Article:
The majority of observers maintain that there is, especially among Europeans, no acclimatization-that is, no immunity to the fever after a long resort in fever regions. On the contrary, daily experience teaches that a person who has been once attacked shows an increased predisposition. If the fact is adduced for acclimatization that subsequent relapses become constantly weaker, the many cases in which the relapse is pernicious and fatal may be brought forward in opposition.

Kelsch and Kiener deny any acclimatization for Europeans and allow only a relative tolerance. This consists in a decrease of the symptoms after a long infection, or, in other words, a diminished reaction on the part of the organism. Yet this does not prevent, as both writers add, the average duration of life from standing below the normal, and the progressive depopulation of these regions. This is about the same thing as Laveran reports among the Arabians in Algiers. They react less to the infection and manifest less frequently grave pernicious forms, although cachexia is not uncommon.

Maurel asserts that in French Guiana he could trace no white family further than four generations, although for hundreds of years thousands have been immigrating there. He states this in support of the assumption that no immunity is acquired by the Caucasian race. It was here that Maurel made the observations mentioned before in relation to negroes being more resistant.

Koch believes in an acquired immunity, at least for non-Europeans. He writes : " The Indians who came recently to the East African coast are exceedingly susceptible to tropical malaria ; some of the worst cases that I saw were in Indians. Still, thousands of Indians may be found on the African coast who are apparently immune. The same seems to be true of the Arabs, and we have similar reports about the Chinese at Sumatra. The Chinese coolies just after immigration are very susceptible, and many die. After living some time in Sumatra they lose this susceptibility and are then more highly valued and better paid. In consideration of these facts there is no doubt in my mind that malarial immunity does exist."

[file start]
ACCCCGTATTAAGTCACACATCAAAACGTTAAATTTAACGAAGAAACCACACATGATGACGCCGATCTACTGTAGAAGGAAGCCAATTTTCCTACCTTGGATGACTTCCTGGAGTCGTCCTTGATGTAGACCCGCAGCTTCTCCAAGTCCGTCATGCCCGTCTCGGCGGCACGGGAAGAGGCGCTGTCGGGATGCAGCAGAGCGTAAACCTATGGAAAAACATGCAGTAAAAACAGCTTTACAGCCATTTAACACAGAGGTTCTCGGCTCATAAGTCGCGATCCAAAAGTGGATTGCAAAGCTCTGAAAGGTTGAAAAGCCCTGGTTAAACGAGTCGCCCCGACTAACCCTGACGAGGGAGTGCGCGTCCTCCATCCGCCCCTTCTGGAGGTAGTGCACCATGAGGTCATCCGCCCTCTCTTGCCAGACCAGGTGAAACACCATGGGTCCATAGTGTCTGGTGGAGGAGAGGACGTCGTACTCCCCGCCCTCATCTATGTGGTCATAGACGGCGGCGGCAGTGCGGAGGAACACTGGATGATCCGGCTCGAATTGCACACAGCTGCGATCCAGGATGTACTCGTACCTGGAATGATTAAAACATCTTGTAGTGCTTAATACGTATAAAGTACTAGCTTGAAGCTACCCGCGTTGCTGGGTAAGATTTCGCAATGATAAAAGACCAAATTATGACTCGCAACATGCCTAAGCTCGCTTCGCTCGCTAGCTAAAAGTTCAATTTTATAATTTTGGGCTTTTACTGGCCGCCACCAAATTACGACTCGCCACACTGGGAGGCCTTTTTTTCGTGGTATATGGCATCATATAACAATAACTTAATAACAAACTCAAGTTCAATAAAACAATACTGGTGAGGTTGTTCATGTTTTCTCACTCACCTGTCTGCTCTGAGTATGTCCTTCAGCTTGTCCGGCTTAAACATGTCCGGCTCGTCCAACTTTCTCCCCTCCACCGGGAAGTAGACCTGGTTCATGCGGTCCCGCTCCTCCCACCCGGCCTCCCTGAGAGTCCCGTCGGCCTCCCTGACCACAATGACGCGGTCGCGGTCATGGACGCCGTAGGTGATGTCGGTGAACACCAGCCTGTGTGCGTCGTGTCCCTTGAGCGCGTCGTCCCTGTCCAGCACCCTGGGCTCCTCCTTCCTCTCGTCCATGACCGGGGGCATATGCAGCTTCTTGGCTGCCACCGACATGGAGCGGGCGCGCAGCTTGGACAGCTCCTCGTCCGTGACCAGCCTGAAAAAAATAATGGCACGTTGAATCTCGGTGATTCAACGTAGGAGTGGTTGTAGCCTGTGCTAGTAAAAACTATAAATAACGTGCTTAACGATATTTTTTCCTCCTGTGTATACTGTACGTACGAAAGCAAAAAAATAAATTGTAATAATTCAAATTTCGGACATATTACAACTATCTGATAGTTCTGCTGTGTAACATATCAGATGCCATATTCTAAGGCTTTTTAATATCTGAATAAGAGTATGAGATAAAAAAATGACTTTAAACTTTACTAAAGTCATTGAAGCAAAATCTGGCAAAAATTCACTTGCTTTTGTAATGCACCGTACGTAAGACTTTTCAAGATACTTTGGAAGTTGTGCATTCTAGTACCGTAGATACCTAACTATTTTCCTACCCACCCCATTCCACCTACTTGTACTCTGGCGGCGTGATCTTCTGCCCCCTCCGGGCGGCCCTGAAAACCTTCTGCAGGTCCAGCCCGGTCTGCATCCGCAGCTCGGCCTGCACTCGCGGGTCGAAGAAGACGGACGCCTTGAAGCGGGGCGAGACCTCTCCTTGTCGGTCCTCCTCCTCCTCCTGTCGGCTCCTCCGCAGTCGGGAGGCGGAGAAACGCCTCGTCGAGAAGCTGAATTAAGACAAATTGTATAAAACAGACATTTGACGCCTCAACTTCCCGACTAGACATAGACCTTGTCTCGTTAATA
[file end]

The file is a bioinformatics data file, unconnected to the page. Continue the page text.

In this relation I would like to say that we must distinguish between genuine immunity and what Kelsch and Kiener have designated "relative tolerance," or diminished reaction. We can characterize as immune only the individual in whose blood the parasites will not live, and not one whose blood harbors the parasites, with constant diminution of the hemoglobin, and who shows gradually progressing cachexia, even though manifesting no regular paroxysms. With Kelsch and Kiener we will designate this latter condition as "relative tolerance." This condition, is very well known, even among Europeans. Many investigators, myself among them, have observed in the blood of old malaria cases considerable numbers of parasites without any manifestation of fever. Livio Vincenzi mentions a series of old malarial patients who showed quartan parasites (with sporu lation forms), but no symptoms, and who would buy no more quinin. Van der Schwer reports the same with parasites of the second group, and he asks the question if this is not a species of immunity. The Arabs mentioned by Laveran, who exhibited no fever, but declined under the cachexia, probably possessed this tolerance.

If malarial parasites were like ordinary saprophytes, our distinction in regard to immunity would be of no practical importance. But this is not the case; on the contrary, their evolution is closely associated with the destruction of the red blood corpuscle, and the distinction, therefore, becomes decidedly practical.

In our opinion the question is whether it is possible for a person to become actually immune or only arrive at a stage where, without fever paroxysms and intervals of actual disease, he gradually succumbs to the cachexia. Among Europeans we believe only the latter to be possible. If it is different with other races, it must be left to the future to decide.